The federal government requires NPDES permit coverage of construction sites that disturb one or more acres. Sites that lack permit coverage and/or fail to meet permit terms and conditions will be subject to MPCA enforcement action, civil penalties and/or criminal charges. Owners and operators of construction activity that fail to obtain permit coverage are open to third-party civil suits.
Prior to submitting an application, regulated parties must develop a complete and accurate Stormwater Pollution Prevention Plan (SWPPP) in accordance with Section 5 of the permit. The construction stormwater permit application must be submitted using the MPCA Online Services system along with electronic payment of the $400 application fee.
The application fee can be submitted online via credit card or e-check. Instructions for completing the application process can be found at the construction Steps to Construction site. Permit coverage is effective one business day after submitting a complete application. An authorized party, such as a consultant or legal counsel, may complete the application for the project owner. Both the owner and the contractor must be listed on the application.
If the applicant is unable to apply online due to lack of internet access or other reasons, contact the MPCA at 651-757-2119 or 800-657-3804 for assistance.
Projects that are not eligible for permit issuance in one day for sites disturbing 50 acres or more where stormwater will discharge within a mile to special waters or to impaired waters, the application and SWPPP must be submitted for review at least 30 days prior to construction.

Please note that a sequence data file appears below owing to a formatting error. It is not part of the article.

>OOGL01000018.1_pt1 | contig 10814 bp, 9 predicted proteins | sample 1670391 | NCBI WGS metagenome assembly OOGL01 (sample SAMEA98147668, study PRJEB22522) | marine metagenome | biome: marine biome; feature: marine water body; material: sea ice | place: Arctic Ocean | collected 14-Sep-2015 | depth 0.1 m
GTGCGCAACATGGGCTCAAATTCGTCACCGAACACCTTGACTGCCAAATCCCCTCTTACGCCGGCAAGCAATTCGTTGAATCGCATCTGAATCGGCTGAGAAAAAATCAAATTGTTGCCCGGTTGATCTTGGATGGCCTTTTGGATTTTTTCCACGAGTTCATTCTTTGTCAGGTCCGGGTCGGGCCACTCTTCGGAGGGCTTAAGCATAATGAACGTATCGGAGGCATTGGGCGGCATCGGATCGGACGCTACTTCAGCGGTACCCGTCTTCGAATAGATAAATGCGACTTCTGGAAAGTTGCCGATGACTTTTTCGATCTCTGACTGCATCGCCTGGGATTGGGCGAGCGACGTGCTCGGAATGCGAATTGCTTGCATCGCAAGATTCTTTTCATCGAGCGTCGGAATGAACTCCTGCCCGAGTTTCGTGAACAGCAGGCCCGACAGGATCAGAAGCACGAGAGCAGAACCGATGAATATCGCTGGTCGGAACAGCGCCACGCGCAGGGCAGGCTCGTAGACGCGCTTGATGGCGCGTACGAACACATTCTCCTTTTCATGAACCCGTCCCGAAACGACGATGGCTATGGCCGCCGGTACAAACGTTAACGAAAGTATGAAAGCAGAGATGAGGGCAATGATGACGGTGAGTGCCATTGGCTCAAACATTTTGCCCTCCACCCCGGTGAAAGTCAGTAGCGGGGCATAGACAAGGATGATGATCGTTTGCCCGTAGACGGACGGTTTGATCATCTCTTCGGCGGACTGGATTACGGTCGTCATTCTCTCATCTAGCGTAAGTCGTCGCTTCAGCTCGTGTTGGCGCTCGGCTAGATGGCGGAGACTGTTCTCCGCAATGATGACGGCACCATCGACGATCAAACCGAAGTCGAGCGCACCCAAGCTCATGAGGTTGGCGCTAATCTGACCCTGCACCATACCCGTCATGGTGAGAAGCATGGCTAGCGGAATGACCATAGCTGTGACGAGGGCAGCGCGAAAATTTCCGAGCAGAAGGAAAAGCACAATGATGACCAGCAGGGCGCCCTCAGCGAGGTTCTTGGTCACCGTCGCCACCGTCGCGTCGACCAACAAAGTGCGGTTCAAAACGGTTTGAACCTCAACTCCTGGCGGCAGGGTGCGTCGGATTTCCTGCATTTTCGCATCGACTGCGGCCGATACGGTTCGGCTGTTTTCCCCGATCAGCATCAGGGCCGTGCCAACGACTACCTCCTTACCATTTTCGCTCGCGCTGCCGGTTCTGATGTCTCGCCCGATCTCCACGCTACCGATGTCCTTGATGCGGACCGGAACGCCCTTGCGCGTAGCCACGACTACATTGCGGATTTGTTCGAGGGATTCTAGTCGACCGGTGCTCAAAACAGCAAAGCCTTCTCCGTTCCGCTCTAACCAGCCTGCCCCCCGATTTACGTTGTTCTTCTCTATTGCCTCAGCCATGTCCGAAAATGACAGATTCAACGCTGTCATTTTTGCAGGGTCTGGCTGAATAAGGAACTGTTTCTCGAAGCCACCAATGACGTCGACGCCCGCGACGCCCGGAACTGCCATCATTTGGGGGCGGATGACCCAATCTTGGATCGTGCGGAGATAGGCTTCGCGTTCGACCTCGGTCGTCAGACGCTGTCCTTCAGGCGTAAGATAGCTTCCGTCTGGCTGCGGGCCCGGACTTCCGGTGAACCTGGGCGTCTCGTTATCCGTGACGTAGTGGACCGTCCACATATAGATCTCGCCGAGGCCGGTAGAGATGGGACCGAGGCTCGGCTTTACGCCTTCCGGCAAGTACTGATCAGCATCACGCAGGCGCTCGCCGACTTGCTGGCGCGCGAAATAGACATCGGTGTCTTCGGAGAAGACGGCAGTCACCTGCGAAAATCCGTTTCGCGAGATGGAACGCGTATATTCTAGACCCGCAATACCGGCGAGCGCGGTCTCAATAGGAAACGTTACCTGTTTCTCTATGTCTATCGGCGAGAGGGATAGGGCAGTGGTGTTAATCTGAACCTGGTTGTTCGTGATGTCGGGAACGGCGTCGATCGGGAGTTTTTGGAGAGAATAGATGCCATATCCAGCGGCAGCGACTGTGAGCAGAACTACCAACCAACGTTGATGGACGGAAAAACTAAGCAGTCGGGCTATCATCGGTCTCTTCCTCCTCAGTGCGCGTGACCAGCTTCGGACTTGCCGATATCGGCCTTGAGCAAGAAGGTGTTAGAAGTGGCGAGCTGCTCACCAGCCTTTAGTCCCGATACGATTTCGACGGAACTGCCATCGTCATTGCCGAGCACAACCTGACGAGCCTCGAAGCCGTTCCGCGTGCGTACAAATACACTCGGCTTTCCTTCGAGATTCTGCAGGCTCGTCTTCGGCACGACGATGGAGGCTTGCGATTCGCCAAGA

Special waters and impaired waters are described in Section 23 of the permit. Special waters include Outstanding Resource Value Waters (ORVW) such as calcareous fens, state and federally designated wild river segments, portions of the Mississippi River, trout lakes and trout streams. The permit also describes impaired waters as those waters identified as impaired under section 303 (d) of the Federal Clean Water Act and are impaired for at least one of four construction related impairments of phosphorus (nutrient eutrophication biological indicators), turbidity, dissolved oxygen or aquatic biota (fish bioassessment, aquatic plant bioassessment and aquatic macroinvertebrate bioassessment).